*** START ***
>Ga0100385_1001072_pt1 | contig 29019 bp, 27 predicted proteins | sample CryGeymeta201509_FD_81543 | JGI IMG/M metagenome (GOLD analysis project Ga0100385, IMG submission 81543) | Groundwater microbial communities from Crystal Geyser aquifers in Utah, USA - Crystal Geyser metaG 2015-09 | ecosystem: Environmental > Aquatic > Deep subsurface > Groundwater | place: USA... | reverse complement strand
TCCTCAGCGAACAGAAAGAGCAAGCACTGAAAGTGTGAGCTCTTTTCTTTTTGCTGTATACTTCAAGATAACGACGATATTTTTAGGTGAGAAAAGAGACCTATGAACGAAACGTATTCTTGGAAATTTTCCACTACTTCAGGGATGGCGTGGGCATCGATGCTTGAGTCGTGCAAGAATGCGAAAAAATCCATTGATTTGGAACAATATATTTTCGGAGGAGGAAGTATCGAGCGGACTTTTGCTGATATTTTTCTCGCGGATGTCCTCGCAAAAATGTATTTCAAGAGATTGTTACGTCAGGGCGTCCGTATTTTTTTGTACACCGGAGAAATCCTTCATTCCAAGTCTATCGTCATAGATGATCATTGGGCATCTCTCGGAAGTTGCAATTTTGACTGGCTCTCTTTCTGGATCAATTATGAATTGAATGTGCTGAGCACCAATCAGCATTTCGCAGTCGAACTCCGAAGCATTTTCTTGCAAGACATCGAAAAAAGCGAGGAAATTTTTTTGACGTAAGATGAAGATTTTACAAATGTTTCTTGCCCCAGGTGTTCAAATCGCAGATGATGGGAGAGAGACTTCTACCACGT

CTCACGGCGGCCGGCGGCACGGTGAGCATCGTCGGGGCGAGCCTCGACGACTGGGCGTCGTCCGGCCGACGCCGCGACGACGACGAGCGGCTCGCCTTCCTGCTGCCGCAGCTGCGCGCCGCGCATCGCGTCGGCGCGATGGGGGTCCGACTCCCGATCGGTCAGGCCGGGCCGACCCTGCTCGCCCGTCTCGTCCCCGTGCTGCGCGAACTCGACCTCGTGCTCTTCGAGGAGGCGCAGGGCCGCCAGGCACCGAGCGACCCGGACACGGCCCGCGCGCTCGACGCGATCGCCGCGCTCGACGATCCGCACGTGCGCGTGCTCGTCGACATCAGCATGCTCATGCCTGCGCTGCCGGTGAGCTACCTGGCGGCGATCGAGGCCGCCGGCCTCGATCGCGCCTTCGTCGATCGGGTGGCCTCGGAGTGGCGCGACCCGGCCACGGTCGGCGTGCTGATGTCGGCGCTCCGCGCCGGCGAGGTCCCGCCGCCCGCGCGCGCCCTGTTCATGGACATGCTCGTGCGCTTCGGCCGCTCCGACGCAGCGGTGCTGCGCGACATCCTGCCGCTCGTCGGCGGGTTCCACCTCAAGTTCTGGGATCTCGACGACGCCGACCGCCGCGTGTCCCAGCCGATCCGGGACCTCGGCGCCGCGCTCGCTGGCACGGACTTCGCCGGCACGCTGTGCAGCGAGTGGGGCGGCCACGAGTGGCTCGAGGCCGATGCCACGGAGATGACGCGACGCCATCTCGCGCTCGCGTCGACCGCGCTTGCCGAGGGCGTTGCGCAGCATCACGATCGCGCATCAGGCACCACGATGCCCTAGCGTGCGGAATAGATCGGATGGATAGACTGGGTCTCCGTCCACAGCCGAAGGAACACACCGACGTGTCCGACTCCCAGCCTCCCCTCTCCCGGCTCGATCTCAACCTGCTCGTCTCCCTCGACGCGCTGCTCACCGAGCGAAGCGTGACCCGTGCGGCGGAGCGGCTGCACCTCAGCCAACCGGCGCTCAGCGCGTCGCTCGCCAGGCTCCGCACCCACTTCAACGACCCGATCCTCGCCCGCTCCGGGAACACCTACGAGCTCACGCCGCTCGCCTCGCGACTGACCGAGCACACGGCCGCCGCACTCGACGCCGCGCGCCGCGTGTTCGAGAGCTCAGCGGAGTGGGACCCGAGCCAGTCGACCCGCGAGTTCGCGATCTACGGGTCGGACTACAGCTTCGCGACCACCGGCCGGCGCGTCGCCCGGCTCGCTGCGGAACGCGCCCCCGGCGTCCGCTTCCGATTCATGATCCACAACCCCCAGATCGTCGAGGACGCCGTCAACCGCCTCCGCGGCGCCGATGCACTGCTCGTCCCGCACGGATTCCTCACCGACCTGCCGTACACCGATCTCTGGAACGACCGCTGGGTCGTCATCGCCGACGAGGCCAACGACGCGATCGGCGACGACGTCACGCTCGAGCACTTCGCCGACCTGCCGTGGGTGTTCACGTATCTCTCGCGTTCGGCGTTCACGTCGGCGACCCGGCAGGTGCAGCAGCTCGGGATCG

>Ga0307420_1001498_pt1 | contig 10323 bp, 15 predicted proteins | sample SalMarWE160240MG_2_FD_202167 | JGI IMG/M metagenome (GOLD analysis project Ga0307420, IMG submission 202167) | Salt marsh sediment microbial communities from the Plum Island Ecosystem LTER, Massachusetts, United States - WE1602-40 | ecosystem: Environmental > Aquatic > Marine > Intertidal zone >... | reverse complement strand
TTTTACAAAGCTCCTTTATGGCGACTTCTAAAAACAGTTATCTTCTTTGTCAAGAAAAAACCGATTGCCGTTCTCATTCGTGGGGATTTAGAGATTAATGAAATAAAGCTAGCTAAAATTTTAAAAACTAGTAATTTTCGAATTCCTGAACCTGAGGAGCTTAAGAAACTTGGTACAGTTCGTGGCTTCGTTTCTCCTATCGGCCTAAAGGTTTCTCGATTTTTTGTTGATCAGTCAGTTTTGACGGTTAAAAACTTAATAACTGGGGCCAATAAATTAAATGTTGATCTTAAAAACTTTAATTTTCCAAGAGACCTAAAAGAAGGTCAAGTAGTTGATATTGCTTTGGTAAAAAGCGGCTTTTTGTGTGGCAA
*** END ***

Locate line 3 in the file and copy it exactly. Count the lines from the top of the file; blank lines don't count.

CTCACGGCGGCCGGCGGCACGGTGAGCATCGTCGGGGCGAGCCTCGACGACTGGGCGTCGTCCGGCCGACGCCGCGACGACGACGAGCGGCTCGCCTTCCTGCTGCCGCAGCTGCGCGCCGCGCATCGCGTCGGCGCGATGGGGGTCCGACTCCCGATCGGTCAGGCCGGGCCGACCCTGCTCGCCCGTCTCGTCCCCGTGCTGCGCGAACTCGACCTCGTGCTCTTCGAGGAGGCGCAGGGCCGCCAGGCACCGAGCGACCCGGACACGGCCCGCGCGCTCGACGCGATCGCCGCGCTCGACGATCCGCACGTGCGCGTGCTCGTCGACATCAGCATGCTCATGCCTGCGCTGCCGGTGAGCTACCTGGCGGCGATCGAGGCCGCCGGCCTCGATCGCGCCTTCGTCGATCGGGTGGCCTCGGAGTGGCGCGACCCGGCCACGGTCGGCGTGCTGATGTCGGCGCTCCGCGCCGGCGAGGTCCCGCCGCCCGCGCGCGCCCTGTTCATGGACATGCTCGTGCGCTTCGGCCGCTCCGACGCAGCGGTGCTGCGCGACATCCTGCCGCTCGTCGGCGGGTTCCACCTCAAGTTCTGGGATCTCGACGACGCCGACCGCCGCGTGTCCCAGCCGATCCGGGACCTCGGCGCCGCGCTCGCTGGCACGGACTTCGCCGGCACGCTGTGCAGCGAGTGGGGCGGCCACGAGTGGCTCGAGGCCGATGCCACGGAGATGACGCGACGCCATCTCGCGCTCGCGTCGACCGCGCTTGCCGAGGGCGTTGCGCAGCATCACGATCGCGCATCAGGCACCACGATGCCCTAGCGTGCGGAATAGATCGGATGGATAGACTGGGTCTCCGTCCACAGCCGAAGGAACACACCGACGTGTCCGACTCCCAGCCTCCCCTCTCCCGGCTCGATCTCAACCTGCTCGTCTCCCTCGACGCGCTGCTCACCGAGCGAAGCGTGACCCGTGCGGCGGAGCGGCTGCACCTCAGCCAACCGGCGCTCAGCGCGTCGCTCGCCAGGCTCCGCACCCACTTCAACGACCCGATCCTCGCCCGCTCCGGGAACACCTACGAGCTCACGCCGCTCGCCTCGCGACTGACCGAGCACACGGCCGCCGCACTCGACGCCGCGCGCCGCGTGTTCGAGAGCTCAGCGGAGTGGGACCCGAGCCAGTCGACCCGCGAGTTCGCGATCTACGGGTCGGACTACAGCTTCGCGACCACCGGCCGGCGCGTCGCCCGGCTCGCTGCGGAACGCGCCCCCGGCGTCCGCTTCCGATTCATGATCCACAACCCCCAGATCGTCGAGGACGCCGTCAACCGCCTCCGCGGCGCCGATGCACTGCTCGTCCCGCACGGATTCCTCACCGACCTGCCGTACACCGATCTCTGGAACGACCGCTGGGTCGTCATCGCCGACGAGGCCAACGACGCGATCGGCGACGACGTCACGCTCGAGCACTTCGCCGACCTGCCGTGGGTGTTCACGTATCTCTCGCGTTCGGCGTTCACGTCGGCGACCCGGCAGGTGCAGCAGCTCGGGATCG